(h) v. 31. For "your," some read “our," which depends upon the change of a single letter; but whether it were his rejoicing or theirs, he protests thereby, that he is daily in a situation equal to or as bad as death.

(2) v. 32. "Fought, &c." This probably alludes to something which had happened to him at Ephesus.

(k) "Let us eat, &c." If it be true that the dead rise not, then might we follow this advice, attend to present gratification, the gratification of the body, and disregard futurity. He alludes to Isaiah xxii. 13.

sowest is not quickened, except it die: 37. and that which thou sowest, thou sowest not that body that shall be, but bare (m) grain, it may chance of wheat, or of some other grain: 38. but God giveth it a body as it hath pleased him, and to every seed his own body. 59. All flesh is not the same but there is one kind of flesh of men, another flesh of beasts, another of fishes, and another of birds. 40. There are also celestial bodies, and bodies terrestrial; but the glory of the celestial is one, and the glory of the terrestrial is another. 41. There is one glory of the sun, and another glory of the moon, and another glory of the stars: for one star differeth from another star in glory. 42. So also (n) is the resurrection of the dead. It is sown in corruption; it is raised in incorruption; 43. it is sown in dishonour; it is raised in glory it is sown in weakness; it is raised in power: 44. it is sown a natural (0) body; it is raised a spiritual body. There is a natural body, and there is a spiritual body. 45. And so it is written, "The first (p) man Adam was

(l) v. 33. "Be not deceived, &c." Checking the thought in verse 32. (m) v. 37. " Bare," i. e. (probably) "without any body."


(n) v. 42. "So also, &c." i. e. " in the re"surrection the body shall be celestial, differing in kind and in glory from the ter"restrial body; the one, the earthly, being "corruptible, dishonourable, weak, and "subject to the infirmities of human na"ture; the other, the heavenly one, incor"ruptible, honourable, glorious, powerful, "and free from all human imperfections."

(o) v. 44. For "natural," the reading should probably be "animal." Tuxınòr, not φυσικὸν, “ man in his animal state here

" on earth."

(p) v. 45. "The first, &c." This refers to Gen. ii. 7. "The Lord God formed "man of the dust of the ground, and "breathed into his nostrils the breath of "life; and man became a living soul." The present translation does not perhaps shew so clearly as might be the contrast St. Paul intends. The meaning seems to be this; "The first Adam was made" (as we read of him in Genesis)" a living "soul," (i. e. with the breath of life in himHH 4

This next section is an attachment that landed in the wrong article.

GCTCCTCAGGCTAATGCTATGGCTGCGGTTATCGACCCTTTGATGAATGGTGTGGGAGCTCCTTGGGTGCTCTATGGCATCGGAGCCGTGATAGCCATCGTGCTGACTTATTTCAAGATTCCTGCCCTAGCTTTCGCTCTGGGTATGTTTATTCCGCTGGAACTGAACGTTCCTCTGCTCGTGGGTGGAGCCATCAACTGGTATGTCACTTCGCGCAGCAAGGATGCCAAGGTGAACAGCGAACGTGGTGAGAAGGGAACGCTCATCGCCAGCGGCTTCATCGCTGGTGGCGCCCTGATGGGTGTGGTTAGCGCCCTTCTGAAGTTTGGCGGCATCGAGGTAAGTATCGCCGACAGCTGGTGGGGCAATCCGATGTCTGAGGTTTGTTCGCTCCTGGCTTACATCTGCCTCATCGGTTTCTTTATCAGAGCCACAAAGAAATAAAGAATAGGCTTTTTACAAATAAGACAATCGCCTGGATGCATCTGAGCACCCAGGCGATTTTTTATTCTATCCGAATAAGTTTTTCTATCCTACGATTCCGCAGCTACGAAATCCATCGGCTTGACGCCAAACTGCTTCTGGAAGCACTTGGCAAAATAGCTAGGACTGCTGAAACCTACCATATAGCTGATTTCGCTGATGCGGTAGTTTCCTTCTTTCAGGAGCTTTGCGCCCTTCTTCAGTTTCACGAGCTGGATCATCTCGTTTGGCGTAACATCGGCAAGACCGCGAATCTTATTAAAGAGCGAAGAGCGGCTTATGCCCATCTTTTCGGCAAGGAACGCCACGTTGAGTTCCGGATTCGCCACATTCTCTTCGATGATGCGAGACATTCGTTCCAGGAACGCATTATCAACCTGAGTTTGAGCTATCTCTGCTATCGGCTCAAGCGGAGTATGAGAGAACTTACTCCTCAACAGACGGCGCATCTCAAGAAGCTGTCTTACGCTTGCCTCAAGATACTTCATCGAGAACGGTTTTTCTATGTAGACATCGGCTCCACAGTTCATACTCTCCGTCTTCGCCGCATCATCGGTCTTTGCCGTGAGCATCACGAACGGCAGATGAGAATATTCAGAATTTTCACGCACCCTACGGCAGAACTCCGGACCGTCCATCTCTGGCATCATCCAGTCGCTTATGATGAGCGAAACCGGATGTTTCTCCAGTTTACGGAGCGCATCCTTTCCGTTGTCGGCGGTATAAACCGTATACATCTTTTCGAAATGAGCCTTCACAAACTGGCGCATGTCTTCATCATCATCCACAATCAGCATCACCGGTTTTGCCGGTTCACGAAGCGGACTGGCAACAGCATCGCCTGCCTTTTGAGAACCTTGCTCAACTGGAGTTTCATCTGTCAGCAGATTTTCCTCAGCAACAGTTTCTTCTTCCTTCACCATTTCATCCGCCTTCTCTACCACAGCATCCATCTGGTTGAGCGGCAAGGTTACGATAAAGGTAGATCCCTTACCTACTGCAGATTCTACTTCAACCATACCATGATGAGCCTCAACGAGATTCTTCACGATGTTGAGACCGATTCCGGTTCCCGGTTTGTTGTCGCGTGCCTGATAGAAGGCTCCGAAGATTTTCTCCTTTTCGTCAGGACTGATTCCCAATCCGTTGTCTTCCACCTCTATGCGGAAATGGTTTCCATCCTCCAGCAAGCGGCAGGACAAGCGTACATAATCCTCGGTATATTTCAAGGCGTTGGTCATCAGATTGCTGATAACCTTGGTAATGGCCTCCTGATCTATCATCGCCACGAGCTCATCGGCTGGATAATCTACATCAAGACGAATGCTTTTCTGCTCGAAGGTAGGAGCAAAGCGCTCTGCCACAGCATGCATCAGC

"made a living soul," the last Adam was made a quickening spirit. 46. Howbeit, that was not first (q) which is spiritual, but that which is natural; and afterward that which is spiritual. 47. The first man (r) is of the earth, earthy; the second man (r) is the Lord (s) from heaven. 48. As (t) is the earthy, such are they that are earthy and as (t) is the heavenly, such are they also that are heavenly. 49. And as we have borne the image of the earthy (u), we shall also bear the image of the heavenly. (u) 50. Now this I say, brethren, that flesh and blood (a) cannot inherit the kingdom of God; neither doth corruption inherit incorruption. 51. Behold, I shew you a mystery. We shall not all sleep (y), but we shall all be changed, 52. in a moment, in the twinkling of an eye, at the last trump: for the trumpet shall sound, and the dead shall be raised incorruptible, and we shall be changed. 53. For this corruptible must put on incorruption, and this mortal must put on immortality. 54. So when this corruptible shall have put on incorruption, and this mortal shall have put on immortality; then shall be

self, but nothing more,) "but the last "Adam was made a quickening spirit," i. e. with power to grant life to others.

(q) v. 46. "Not first, &c."" As Adam, "who had nothing beyond the natural or "animal state of man, was before Christ, 66 so man must first be in a natural or "animal state; his spiritual state is to "follow."

(r) v.47." The first man," i. e. " Adam;" "the second man," i. e. "Jesus Christ."

(s) The Lord from heaven." Does not this import his pre-existence and divinity? Ο Κύριος ἐξ ἐρανῷ with the article: properly, "the Lord out of heaven."

(t) v. 48. "As, &c." i. e. 66 as was Adam, so is man on earth; as was Christ, so "shall man be in heaven."

(u) v. 49. "The earthy," i. e. " Adam;" "the heavenly," i. e. "Jesus Christ."


(x) v. 50. Flesh and blood," i. e. "bodies in their natural state." See the queries in verse 53.